Before me is wooden coffee table. On top of it are the daily newspapers save The Standard. I can’t help but hover my eyes past Pastor Mackenzie’s face on the front page over and over. He looks like he is thinking about something, awful perhaps. Or not. Maybe he just remembered his cow hadn’t been milked for a whole week and he’s worried its udders would burst. On my ass is a rather old brown leathered bench that would make a small but neat bed if these government officials decide to make me camp here in the waiting lounge of their offices.

As I pan my head around, I’m surrounded by glass windowed offices with no signs of life. Why? You may ask. The answer could lie in the events airing on the TV hanging by the wall a few strides away from me. I passively listen to what is now becoming jabber stories. (not jaba) from more government and international officials chewing microphones in the name of a national prayer breakfast. I better be careful what I say here now lest I bite the hand that is about to feed me. The TV jabber is mixed with sounds of a lady security guard mumbling prayers by the reception desk. And now that I think about it, it looks like Mackenzie is trying to listen to her prayers and is like, “Hizo sasa ni maombi gani?”

I’m stuck in this waiting state because I’m told the Director has attended the National prayer Breakfast; which is totally fine because he or she has to and I didn’t have a better day to come and have them sort out my concerns. What I should have done better however, is my choosing of the time. So sometimes, mapema sio best it seems. What I feel is not fine is the event itself. So prepare for a rant that is partly motivated by my restlessness in these government chambers.

What came to mind when the security guard said the officials had attended the National Prayer Breakfast was, “Another one?” Now, don’t get me wrong, I don’t mind prayers, but at the time, I suddenly felt like now it came at the expense of something else. My critique for these governance decisions rose in a manner that it doesn’t normally. So here are my two cents, prayer is fine, but it’s Wednesday for Chris’ sake; a work day. The country’s economy is falling with its legs up, probably risking international embarrassment and yet the government has convened to share a cup of tea and bow their heads and parliamentarians forming their own choir; something that can be done and has been done on a Saturday or Sunday. So, it makes me want to ask, what the hell are we doing folks?

I can’t help myself because I feel like I’m in a government office on a weekend or public holiday yet it’s a Wednesday. What ever happened to time for work is work and time for other things, is other things? Or am I the only one who feels like there are misaligned priorities somewhere at the top of the food chain.

Or not! Not entirely, because after I sat to write that brief rant, I spoke to a political expert who is also an employee of the National Assembly and apparently, her two cents were more expensive than mine. So I will take the opportunity to educate you as well fellow mwananchi based on her sentiments – as to why we might be viewing the actions of the government with the wrong eye. Therefore, I accredit these political analyses to her because hell, what do I know about politricks yet I only watch the news after a long while when I start to forget which country I’m in.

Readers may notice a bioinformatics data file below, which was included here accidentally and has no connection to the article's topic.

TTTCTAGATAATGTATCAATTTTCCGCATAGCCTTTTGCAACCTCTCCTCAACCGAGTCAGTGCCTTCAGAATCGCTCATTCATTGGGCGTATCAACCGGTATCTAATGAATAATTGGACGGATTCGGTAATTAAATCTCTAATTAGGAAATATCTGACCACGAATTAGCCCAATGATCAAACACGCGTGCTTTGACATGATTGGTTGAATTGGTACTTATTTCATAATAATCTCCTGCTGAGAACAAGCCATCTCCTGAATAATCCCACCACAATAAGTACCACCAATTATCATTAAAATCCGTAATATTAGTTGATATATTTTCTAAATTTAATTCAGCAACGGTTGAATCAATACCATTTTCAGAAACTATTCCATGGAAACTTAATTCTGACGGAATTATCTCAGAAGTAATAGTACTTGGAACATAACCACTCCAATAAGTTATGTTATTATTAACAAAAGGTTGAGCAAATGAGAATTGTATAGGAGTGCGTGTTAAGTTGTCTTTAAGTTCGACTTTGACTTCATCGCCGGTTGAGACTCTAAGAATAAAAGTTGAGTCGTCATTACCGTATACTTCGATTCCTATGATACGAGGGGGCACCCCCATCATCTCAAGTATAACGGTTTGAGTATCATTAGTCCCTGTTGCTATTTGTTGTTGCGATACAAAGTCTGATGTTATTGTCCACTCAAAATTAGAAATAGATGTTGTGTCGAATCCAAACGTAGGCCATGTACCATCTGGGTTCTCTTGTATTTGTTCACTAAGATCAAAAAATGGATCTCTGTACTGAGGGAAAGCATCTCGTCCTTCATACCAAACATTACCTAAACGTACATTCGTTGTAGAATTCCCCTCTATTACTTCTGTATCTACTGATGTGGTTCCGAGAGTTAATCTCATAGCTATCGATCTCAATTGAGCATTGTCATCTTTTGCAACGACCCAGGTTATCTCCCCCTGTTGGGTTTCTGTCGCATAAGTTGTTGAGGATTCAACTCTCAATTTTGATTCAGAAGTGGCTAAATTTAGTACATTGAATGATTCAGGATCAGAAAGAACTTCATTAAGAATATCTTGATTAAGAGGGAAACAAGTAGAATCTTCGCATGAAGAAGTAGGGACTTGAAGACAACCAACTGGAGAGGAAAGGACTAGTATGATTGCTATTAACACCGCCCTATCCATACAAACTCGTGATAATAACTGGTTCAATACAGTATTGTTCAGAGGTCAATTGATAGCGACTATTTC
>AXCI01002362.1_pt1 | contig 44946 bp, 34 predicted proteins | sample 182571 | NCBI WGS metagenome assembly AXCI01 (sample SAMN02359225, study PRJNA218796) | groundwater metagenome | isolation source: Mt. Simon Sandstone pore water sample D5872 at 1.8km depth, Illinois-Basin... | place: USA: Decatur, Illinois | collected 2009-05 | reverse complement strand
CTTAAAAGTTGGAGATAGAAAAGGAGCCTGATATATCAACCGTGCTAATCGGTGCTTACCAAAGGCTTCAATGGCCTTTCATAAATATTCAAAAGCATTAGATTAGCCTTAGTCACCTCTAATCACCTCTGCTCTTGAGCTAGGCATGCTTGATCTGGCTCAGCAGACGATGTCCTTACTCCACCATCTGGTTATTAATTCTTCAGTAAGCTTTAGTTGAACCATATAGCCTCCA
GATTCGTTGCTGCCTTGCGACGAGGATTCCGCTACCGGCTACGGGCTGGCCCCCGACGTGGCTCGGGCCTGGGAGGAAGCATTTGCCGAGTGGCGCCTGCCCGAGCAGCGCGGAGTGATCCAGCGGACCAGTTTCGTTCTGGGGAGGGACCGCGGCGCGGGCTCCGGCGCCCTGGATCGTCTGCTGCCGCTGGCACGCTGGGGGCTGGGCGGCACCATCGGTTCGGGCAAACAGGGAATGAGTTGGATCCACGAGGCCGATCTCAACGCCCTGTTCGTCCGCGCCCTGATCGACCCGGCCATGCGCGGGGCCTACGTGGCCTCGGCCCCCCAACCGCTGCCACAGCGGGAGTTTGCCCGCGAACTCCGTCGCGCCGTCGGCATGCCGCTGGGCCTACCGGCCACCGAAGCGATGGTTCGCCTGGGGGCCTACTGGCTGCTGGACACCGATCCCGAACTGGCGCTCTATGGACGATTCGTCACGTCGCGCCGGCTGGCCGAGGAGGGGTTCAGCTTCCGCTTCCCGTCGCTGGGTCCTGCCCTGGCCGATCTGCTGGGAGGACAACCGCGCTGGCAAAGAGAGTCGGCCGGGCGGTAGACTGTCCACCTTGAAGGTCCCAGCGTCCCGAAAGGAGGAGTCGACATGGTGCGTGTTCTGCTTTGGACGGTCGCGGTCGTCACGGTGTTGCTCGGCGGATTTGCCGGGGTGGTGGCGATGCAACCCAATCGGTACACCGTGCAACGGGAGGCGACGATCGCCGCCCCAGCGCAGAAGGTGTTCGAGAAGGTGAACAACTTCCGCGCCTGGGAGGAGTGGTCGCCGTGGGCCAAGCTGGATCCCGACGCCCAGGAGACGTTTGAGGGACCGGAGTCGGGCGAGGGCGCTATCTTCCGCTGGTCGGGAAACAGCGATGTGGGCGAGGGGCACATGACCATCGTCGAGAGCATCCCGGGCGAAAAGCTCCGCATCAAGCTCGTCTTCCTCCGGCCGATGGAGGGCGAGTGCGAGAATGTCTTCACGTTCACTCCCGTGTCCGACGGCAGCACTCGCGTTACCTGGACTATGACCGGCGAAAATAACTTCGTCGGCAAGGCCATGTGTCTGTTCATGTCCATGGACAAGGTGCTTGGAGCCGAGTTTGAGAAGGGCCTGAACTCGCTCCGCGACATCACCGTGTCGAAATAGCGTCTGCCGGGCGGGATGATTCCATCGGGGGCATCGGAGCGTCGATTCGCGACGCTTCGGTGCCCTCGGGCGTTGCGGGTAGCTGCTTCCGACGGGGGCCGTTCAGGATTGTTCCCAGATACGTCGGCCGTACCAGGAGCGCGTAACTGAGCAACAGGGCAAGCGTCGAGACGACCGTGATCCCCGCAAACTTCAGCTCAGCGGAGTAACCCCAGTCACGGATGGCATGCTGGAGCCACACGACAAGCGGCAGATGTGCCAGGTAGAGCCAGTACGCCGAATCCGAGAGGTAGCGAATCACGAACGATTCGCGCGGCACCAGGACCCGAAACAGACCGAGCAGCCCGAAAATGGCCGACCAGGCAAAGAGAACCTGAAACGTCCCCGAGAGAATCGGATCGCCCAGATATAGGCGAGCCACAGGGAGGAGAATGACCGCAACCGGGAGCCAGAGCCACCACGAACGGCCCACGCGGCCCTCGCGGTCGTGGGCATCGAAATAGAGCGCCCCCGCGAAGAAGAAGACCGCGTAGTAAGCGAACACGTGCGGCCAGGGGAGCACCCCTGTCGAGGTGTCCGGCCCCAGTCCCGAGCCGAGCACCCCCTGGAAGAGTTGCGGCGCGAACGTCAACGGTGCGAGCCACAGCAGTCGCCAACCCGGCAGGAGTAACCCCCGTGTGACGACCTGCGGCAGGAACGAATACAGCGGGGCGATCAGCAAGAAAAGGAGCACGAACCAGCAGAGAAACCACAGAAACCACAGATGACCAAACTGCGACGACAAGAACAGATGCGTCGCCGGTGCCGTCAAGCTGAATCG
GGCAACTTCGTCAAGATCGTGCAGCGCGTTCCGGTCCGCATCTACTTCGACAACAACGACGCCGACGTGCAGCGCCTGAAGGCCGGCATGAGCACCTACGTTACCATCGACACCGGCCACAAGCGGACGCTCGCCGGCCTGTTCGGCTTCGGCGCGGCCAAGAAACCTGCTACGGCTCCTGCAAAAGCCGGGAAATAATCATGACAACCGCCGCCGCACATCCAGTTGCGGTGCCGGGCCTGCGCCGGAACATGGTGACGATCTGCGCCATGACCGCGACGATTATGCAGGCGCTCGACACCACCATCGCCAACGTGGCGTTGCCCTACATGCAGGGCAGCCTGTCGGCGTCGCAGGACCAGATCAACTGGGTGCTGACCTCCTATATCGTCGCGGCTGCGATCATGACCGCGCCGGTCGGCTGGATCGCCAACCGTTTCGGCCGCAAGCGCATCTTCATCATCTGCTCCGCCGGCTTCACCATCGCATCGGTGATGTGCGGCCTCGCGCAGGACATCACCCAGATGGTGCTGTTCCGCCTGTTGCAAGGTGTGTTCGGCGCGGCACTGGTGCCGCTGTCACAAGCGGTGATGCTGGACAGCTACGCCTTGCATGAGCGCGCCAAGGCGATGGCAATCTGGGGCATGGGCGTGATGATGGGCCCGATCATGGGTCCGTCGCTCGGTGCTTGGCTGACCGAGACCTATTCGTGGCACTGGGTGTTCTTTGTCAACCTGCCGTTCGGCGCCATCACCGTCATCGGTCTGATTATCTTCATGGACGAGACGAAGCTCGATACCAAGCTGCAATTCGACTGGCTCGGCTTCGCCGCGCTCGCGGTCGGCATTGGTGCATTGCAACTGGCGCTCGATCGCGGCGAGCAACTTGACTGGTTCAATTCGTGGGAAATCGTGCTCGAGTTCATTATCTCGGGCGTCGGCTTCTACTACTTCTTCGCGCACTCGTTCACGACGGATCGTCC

And you might also notice that this is a new blog category; I just decided to try something new. Initially, I was to call it Politricks but on the spot creativity recalibrated it to Skirt of the Nation. You know a skirt (or its dress counterpart) is frail and vulnerable. You have to be very conscious and careful when you wear one, not that I have ever worn one. Wait, a leso doesn’t fall under the skirts class, does it? A man has to wear a leso at some point in his life. Nyuma ya tent for more details. You have to watch your step when in a skirt because a trip or one naughty blow of the wind could have you trending in the news or worse, on Twitter. Ask Jill. And isn’t that basically what the government does every other time? Tripping and falling thus exposing their dirty linen and we watch and hear all about it in the news? And just so you may know its a skirt affair, doesn’t every concerned individual scatter to cover it up? Then they’ll tell us what we think we saw is not what we saw. How Sonko Rescue team came through quickly for one Millie is an amusingly perfect example. It’s not just the government by the way; the whole nation and everyone in it is busy doing their best to stay decent but some winds are stronger than others, like the winds from Shakahola. And when they blow, some skirts bow up and our jaws fall down.

As we speak, the skirt in concern has to do with the economy and the finance bill. So I will leave my unschooled knowledge of national and current affairs here and usher in Political Analyst, Sue.

“Just to bring clarity,” she began, “The National Prayer Breakfast is an event that is planned and organized by parliament every year and so it isn’t affiliated with other State Prayer functions that have been planned abruptly. In fact, in the prayer day today they even reminisced moments of the last one and how it was. And so parliament set a calendar date for the day thus, not abruptly planned for.”

“Fair enough,” I said, “Lastly, now, you obviously know how the economy is, most of us commoners don’t understand why. All we do is complain and complain – but is there a reasonable explanation as to why the price of basic commodities is going up every waking day. Because it gives the impression that the (this) government doesn’t have an idea about what its doing and so, does it?

“I think it’s not about what the government doesn’t know, the government is fully aware. I’m not in any way in defence of what the government is doing. Just because I attend state functions, it’s my obligation to do so. But I think from their point, it was probably too early to start making big promises, you remember the big proclamations? You know wananchi are like children, if you tell them I will bring you a sweet tomorrow, and you fail to bring it, they will frown and grow disappointed in you. Children don’t care about anything else, all they know is that this is it, the sweet is what they want. That is how the public is.